By Samson Habte
April 16 --The arbitration provision in a Texas law firm's retainer agreement with debt adjustment services clients is procedurally unconscionable and cannot be enforced, the Washington Court of Appeals, Division Three, held April 8.
Judge Stephen M. Brown said the arbitration agreement was invalid because the plaintiff “was not informed of the advantages or disadvantages of arbitration, including the requirement that she must bring arbitration claims in Texas.”
The defendants in Gorden are battling a similar consumer protection lawsuit in Ohio, where a state appeals court April 10 issued an order that also rejected their motion to compel arbitration (Helbling v. Lloyd Ward, P.C., Ohio Ct. App. 8th Dist., No. 99991, 4/10/14).
The ruling in that case was based, in part, on Ohio Rule of Professional Conduct 1.8(h), which provides that a lawyer must ensure that a client receives independent counsel before entering into an agreement that requires the client to prospectively acquiesce to binding arbitration of disputes arising out of the representation. See Guay v. Lloyd Ward, P.C., No. 13 CA 42, 30 Law. Man. Prof. Conduct 98 (Ohio Ct. App. Jan. 17, 2014).
Here, Ward argued that Rule 1.8(h) is preempted by the Federal Arbitration Act. He pointed to AT&T Mobility LLC v. Concepcion, 2011 BL 110648 (U.S. April 27, 2011), which recognized that “when state law prohibits outright the arbitration of a particular type of claim, the analysis is straightforward: the conflicting rule is displaced by the FAA.”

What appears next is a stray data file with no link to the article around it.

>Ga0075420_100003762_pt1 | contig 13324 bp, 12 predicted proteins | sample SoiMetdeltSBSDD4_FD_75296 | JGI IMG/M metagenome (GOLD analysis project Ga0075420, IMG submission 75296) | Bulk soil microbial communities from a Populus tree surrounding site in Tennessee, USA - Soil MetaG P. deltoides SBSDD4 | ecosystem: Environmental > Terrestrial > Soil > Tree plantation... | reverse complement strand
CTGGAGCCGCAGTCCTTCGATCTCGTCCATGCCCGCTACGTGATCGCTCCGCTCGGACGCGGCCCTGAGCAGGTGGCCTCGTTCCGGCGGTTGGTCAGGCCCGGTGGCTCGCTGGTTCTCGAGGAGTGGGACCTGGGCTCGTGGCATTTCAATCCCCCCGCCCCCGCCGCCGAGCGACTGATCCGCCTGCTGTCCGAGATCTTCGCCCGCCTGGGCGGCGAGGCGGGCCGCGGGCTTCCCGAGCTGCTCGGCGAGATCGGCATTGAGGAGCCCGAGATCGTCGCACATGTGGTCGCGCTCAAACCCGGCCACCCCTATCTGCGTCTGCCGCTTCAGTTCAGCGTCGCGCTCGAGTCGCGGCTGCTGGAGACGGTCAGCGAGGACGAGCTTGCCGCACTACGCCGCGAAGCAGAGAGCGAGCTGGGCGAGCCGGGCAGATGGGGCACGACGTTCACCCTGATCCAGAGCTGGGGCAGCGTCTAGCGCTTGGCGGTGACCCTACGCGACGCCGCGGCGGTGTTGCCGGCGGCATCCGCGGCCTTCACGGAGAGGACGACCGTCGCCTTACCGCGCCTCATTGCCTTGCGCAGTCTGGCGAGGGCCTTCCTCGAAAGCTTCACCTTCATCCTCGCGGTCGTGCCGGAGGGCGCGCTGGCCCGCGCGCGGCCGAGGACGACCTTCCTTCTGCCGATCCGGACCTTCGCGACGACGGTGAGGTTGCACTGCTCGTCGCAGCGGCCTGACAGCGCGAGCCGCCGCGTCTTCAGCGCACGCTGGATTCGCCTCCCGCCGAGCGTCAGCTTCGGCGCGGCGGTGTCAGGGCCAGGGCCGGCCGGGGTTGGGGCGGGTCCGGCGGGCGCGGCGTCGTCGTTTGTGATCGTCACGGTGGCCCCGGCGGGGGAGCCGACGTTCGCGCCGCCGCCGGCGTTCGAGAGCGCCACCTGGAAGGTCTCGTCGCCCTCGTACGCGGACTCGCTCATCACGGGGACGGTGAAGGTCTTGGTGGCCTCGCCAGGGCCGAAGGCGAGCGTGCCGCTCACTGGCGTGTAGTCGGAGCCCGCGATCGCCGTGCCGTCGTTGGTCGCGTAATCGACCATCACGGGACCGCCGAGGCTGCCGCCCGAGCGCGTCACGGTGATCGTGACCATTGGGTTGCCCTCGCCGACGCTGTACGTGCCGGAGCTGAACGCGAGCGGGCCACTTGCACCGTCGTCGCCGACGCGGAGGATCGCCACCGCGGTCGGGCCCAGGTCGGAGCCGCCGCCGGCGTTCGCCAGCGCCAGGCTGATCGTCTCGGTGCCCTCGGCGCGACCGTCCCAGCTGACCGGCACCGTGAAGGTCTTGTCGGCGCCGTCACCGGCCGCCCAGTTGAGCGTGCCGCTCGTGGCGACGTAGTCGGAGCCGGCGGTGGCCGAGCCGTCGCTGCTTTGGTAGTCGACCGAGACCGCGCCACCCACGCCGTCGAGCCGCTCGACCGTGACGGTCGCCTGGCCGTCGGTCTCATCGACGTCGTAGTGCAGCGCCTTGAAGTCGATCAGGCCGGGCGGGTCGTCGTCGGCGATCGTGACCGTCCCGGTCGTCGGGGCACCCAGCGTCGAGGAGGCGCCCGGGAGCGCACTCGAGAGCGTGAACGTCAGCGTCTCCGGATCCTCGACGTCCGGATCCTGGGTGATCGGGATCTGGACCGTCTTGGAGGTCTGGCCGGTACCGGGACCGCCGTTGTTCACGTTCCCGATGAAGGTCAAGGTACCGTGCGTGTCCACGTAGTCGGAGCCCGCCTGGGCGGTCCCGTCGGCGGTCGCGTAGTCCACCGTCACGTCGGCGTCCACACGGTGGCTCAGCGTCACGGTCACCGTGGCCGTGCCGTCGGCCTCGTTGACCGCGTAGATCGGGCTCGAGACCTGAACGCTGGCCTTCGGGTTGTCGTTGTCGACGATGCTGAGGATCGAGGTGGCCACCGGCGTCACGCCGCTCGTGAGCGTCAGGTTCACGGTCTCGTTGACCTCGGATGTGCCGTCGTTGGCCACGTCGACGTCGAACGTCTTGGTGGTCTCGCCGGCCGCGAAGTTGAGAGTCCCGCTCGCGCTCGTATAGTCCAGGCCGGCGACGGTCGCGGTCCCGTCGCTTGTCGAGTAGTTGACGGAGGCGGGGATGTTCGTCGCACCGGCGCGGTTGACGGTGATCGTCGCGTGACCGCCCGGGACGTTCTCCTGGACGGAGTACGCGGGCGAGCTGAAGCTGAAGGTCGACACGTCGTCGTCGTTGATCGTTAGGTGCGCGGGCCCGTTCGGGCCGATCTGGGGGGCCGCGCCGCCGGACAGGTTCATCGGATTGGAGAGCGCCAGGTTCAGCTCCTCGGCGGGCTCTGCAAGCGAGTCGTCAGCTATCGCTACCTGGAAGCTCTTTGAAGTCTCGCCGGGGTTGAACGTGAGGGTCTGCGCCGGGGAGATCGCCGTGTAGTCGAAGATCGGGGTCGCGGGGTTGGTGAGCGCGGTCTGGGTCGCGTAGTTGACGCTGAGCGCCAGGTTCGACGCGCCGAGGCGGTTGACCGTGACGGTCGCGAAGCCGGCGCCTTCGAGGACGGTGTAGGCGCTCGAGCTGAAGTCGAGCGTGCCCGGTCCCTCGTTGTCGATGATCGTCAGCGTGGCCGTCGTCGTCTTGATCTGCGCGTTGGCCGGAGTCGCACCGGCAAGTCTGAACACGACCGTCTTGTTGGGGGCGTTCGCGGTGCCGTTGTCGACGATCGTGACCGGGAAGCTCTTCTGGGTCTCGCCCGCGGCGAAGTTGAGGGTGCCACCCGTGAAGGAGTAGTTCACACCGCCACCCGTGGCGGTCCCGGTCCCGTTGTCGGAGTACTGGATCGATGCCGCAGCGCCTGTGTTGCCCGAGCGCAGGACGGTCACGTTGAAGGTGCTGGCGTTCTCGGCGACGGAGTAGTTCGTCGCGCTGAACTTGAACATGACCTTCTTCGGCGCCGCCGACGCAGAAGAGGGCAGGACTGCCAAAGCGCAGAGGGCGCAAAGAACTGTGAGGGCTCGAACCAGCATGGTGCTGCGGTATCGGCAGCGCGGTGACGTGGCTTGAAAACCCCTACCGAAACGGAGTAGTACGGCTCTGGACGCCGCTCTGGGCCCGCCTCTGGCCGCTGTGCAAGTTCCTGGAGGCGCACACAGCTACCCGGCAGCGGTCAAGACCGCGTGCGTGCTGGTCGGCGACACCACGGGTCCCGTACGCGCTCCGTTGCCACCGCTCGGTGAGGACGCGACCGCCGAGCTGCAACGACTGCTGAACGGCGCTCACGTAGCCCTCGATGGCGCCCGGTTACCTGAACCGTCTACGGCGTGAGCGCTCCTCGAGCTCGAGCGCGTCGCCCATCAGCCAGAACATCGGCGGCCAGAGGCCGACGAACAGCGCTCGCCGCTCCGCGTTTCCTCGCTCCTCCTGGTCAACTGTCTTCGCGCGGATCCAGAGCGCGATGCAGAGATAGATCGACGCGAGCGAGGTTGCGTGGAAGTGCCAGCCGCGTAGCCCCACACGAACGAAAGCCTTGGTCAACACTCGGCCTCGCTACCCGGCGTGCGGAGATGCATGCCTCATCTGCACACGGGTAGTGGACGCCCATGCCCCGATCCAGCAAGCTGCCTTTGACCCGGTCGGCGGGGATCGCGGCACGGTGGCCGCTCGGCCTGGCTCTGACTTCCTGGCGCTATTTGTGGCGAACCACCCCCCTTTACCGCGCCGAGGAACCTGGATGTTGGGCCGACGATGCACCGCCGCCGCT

Judge Kathleen Ann Keough rejected that argument.
“Rule 1.8(h) does not 'prohibit outright' the arbitration of claims relating to a legal services agreement,” she wrote. “In fact, it allows arbitration of such claims on the condition that a client be represented by independent counsel before prospectively agreeing to arbitrate his or her claims.”
After seeing an Internet advertisement, Washington residents Sherrie K. Gorden and Debbie K. Miller separately enrolled in a debt settlement program administered as a joint venture by Texas attorney Lloyd Ward, his law firm and other parties (collectively, LWG). The clients signed a service contract that included a retainer agreement. The contracts stated that the agreements were governed by Texas law, and that any disputes relating to them would be resolved through binding arbitration in Texas. Those provisions were not discussed with the clients, the court said.
Gorden and Miller alleged that monthly payments they made as required by LWG's settlement program had not been turned over to creditors and were instead applied to LWG's own fees. Accordingly, they filed a lawsuit alleging that LWG violated state consumer protection laws by charging “predatory fees.” That action was brought on behalf of Gorden and Miller, as well as a proposed class of Washington residents who retained LWG's services.
Gorden agreed to settle her individual claim for $11,147. Miller rejected a settlement, however, and LWG moved to compel arbitration of her claim.
A trial court denied LWG's motion to compel arbitration, concluding that the parties' arbitration provision was unconscionable. The appellate panel agreed, ruling that the provision was procedurally unconscionable.